The success of industrial development will depend on a range of factors, including the quality and efficiency of both the social and economic infrastructure provision, whether the infrastructure feeds into the comparative advantages of a region to build a sustainable competitive industry, the building of economies of scale and cluster synergies.
These factors tend to reinforce one another to create a virtuous circle. For example, each additional container that goes through a container terminal lowers the average logistics cost for all containers going through that terminal ultimately reaching a point where powerful economies of scale operate. An investment in a specialised steel manufacturing plant provides the basis for downstream investments such as ship-building or automotive manufacture or other capital goods.
However, the presence of ship-building and auto-motive manufacture will enable investment in concern about steel manufacturing capacity and the cost of such input as steel. Each new investment in a sector increases the likelihood of an additional specialised parts or services company investing in the sector.
This in turn opens up the likelihood of investment and capability building in proximate sectors such as tractor manufacturing. Hence a vicious cycle is created, where scale creates cost advantages which results in greater scale and where clustering creates dynamic competitive advantages which results in further cluster growth.
However, before this vicious economic circle is reached, there is a hard slog that requires strong political will. It will be necessary to attract strategic anchor industrial investors through offering appropriate infrastructure at special prices in the hope that more investors will follow and push for the establishment of production centres outside the cities to rural towns to stimulate economic transactions and revive rural economies.
At times, it will be necessary to provide additional incentives to the investors to make up for the absence of a supporting cluster and to accept losses on the infrastructure until economies of scale are built. Surviving this hard slog will require a high level of vision, commitment and determination. Let me state unequivocally that we have the will to drive this hard slog and are willing to incur the economic cost.
The Eastern Cape is strategically located equi-distant from Gauteng, Cape-Town and Durban. It is also ideally located as a container trans-shipment hub between the Americas and Asia and, possibly, Europe if the Suez Canal gets congested. The province has some sophisticated manufacturing capabilities, most especially in auto motives, but needs to expand its economic base if the high levels of unemployment are to be substantively reduced. It is only through bold new infrastructure investments, together with skilling our people, that we can create the conditions for investments in qualitatively new anchor industries.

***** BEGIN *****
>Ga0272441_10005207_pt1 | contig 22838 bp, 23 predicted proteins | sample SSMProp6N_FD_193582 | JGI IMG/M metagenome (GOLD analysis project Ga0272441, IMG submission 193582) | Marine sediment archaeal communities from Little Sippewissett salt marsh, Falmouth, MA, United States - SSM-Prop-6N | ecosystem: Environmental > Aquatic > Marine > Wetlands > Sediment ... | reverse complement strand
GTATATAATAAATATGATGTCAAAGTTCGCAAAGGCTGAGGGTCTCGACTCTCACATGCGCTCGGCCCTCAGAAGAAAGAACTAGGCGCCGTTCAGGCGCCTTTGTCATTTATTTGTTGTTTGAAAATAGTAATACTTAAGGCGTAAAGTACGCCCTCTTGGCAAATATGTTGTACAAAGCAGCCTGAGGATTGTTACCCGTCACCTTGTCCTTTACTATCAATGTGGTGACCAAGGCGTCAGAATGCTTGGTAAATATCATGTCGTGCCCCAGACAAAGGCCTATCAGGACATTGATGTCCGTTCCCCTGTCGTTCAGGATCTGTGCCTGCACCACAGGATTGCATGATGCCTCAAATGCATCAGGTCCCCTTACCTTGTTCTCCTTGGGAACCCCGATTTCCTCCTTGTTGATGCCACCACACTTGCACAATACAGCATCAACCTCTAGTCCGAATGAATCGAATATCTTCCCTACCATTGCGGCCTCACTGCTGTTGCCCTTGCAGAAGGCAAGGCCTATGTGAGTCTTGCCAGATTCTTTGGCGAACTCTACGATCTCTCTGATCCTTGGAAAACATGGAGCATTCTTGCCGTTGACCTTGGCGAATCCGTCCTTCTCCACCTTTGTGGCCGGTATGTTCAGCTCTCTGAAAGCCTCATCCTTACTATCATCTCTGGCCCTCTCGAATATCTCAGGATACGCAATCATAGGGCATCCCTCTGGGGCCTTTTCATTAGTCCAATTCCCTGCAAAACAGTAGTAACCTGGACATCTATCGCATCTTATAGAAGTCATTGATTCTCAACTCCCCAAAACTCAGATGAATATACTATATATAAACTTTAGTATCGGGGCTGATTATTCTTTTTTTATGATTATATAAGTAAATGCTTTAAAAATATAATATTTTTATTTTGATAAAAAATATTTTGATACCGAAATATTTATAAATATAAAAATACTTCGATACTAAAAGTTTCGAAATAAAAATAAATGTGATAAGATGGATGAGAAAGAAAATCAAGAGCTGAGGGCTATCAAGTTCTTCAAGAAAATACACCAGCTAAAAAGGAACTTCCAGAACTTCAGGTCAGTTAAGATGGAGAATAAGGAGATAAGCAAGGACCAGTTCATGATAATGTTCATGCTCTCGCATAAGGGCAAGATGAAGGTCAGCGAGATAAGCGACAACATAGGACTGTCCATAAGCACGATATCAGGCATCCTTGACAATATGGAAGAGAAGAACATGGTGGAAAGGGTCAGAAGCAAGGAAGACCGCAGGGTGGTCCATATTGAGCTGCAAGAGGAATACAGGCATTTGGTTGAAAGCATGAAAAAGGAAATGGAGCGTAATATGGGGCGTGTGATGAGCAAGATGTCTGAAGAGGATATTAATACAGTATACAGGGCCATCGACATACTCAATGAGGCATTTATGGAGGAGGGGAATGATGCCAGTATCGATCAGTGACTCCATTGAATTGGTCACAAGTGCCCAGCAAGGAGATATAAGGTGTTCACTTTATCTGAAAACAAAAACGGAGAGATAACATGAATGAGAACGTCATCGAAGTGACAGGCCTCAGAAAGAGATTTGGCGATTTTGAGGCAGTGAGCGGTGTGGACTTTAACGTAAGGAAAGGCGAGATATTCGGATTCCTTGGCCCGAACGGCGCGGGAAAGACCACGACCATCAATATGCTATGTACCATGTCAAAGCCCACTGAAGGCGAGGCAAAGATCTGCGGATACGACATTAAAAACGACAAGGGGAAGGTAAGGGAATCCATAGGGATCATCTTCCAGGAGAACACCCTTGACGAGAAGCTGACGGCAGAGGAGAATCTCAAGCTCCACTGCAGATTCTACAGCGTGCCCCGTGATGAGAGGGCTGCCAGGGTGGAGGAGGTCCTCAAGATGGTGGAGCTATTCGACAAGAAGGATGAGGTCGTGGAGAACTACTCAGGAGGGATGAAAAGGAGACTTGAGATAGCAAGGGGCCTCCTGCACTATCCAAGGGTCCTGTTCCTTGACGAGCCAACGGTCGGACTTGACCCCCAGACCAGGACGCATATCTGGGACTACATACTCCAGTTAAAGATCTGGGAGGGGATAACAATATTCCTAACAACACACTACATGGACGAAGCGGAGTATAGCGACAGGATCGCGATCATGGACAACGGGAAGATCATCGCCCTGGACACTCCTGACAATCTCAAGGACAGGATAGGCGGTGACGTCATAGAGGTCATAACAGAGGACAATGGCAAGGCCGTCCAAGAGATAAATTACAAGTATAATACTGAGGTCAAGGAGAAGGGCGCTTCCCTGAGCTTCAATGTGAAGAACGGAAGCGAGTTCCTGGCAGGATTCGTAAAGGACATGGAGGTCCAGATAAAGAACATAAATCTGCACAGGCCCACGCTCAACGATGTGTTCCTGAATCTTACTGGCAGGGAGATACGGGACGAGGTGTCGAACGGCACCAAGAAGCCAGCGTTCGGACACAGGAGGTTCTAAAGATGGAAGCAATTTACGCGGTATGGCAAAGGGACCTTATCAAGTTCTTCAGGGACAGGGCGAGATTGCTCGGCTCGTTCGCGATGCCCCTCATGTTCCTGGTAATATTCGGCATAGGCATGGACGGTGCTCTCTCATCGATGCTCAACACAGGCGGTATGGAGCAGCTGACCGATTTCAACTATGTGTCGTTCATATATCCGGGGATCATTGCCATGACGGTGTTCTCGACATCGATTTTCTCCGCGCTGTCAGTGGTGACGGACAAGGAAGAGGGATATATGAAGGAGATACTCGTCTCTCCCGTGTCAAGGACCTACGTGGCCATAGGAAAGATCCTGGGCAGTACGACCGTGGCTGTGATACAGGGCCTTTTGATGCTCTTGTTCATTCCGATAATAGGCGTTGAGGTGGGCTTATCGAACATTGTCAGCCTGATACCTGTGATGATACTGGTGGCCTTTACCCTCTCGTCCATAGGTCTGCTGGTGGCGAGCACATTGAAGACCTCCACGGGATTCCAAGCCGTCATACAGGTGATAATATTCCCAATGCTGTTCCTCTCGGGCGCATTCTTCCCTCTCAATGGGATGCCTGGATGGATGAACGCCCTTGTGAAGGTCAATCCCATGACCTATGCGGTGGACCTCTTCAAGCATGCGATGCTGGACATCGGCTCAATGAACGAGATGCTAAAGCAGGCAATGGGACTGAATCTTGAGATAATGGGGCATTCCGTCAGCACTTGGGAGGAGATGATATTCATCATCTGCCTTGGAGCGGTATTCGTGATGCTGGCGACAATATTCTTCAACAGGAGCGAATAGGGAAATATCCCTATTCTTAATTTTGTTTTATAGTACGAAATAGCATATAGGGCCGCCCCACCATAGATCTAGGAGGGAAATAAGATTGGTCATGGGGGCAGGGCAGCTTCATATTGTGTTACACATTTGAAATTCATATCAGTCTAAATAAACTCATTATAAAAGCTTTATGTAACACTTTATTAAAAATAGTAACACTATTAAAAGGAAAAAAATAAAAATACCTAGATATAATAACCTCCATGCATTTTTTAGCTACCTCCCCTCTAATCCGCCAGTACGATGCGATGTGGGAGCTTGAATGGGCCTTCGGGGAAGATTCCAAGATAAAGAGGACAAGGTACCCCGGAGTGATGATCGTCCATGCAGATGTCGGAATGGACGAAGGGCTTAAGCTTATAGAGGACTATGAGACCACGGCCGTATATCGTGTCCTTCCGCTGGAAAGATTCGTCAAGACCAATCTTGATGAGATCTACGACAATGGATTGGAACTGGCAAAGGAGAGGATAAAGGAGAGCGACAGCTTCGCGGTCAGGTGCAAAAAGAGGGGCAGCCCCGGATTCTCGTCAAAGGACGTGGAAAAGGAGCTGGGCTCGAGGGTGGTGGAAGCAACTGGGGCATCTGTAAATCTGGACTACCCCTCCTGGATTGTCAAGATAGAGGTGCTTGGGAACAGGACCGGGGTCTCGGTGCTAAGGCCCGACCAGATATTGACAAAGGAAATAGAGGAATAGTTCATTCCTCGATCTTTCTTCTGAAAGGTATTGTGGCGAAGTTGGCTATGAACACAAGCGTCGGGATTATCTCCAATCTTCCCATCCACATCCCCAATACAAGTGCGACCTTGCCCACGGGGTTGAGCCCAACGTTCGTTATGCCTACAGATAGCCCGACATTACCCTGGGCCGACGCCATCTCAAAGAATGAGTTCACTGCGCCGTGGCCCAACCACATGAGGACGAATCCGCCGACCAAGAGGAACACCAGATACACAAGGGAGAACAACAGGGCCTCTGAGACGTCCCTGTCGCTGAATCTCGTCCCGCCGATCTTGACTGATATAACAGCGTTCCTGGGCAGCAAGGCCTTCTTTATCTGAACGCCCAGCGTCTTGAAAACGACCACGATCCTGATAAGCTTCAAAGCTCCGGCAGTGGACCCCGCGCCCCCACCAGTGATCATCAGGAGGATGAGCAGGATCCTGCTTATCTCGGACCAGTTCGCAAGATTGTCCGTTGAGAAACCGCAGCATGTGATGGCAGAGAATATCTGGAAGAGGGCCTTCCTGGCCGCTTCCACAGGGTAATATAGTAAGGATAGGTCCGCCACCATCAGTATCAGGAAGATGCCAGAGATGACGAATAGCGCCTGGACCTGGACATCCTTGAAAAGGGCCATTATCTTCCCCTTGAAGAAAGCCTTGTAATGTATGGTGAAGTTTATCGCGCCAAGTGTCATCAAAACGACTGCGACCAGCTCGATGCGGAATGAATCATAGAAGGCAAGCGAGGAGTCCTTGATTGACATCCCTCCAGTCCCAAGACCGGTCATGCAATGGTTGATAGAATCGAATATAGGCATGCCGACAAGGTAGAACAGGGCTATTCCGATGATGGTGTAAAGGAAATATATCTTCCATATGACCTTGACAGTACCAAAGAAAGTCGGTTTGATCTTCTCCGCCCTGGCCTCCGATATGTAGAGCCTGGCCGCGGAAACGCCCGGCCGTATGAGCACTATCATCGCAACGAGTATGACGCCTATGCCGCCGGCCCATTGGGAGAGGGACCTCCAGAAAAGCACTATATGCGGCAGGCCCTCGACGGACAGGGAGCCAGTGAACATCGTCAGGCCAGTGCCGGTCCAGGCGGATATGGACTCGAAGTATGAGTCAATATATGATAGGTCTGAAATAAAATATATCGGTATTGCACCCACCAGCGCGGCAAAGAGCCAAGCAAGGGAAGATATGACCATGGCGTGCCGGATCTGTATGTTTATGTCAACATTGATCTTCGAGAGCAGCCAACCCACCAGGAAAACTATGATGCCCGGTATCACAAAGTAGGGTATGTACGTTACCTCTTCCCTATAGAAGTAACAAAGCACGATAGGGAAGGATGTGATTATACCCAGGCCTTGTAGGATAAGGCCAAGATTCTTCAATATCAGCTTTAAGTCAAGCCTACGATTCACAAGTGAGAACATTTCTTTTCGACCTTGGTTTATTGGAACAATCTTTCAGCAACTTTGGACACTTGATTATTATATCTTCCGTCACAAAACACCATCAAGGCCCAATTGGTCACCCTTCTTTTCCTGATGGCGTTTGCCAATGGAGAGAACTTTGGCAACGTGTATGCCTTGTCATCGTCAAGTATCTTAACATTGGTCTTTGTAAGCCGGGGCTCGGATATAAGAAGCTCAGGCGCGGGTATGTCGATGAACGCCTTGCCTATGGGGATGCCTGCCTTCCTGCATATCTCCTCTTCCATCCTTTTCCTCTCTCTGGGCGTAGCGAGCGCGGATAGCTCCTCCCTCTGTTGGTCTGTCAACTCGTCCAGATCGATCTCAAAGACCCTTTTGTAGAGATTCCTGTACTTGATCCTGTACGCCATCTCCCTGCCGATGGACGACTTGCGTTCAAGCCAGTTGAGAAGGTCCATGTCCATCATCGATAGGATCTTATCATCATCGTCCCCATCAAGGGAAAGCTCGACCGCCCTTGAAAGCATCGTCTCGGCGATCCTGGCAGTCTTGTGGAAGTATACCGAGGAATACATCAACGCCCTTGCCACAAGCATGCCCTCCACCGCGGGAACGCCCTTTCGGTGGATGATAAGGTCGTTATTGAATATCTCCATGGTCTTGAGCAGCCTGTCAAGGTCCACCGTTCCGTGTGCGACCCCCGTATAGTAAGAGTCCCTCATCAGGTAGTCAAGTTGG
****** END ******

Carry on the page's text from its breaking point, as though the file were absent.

However, we need to be clear as to what industrial sectors should be targeted for economic development, what should be prioritised as strategic anchor investments, what kinds of infrastructure will be required to support this vision and how should these investments be sequenced.
The latter is even more crucial because the intervention would require thorough assessment of the demand in both the domestic and global market, balancing the socio-economic needs of the province and creating sustainable value chain. How do we harness the rural economies and what are the low-hanging fruit to drive economic development – meaning which sectors of the economy require less capital injections and will not derail job creation!
The Port of Ngqura represents the first strategic anchor investment in the Eastern Cape made by the South African government in its entire history. This points both to the historical neglect of the region and the need to focus our attention to address this neglect. We are acutely aware that the Industrial Development Zones (IDZ) existence is based on the existence of the port and the rail and road networks that connect the port with the hinterland and that its success will be ultimately dependent on high levels of strategic coordination with broader logistics investments.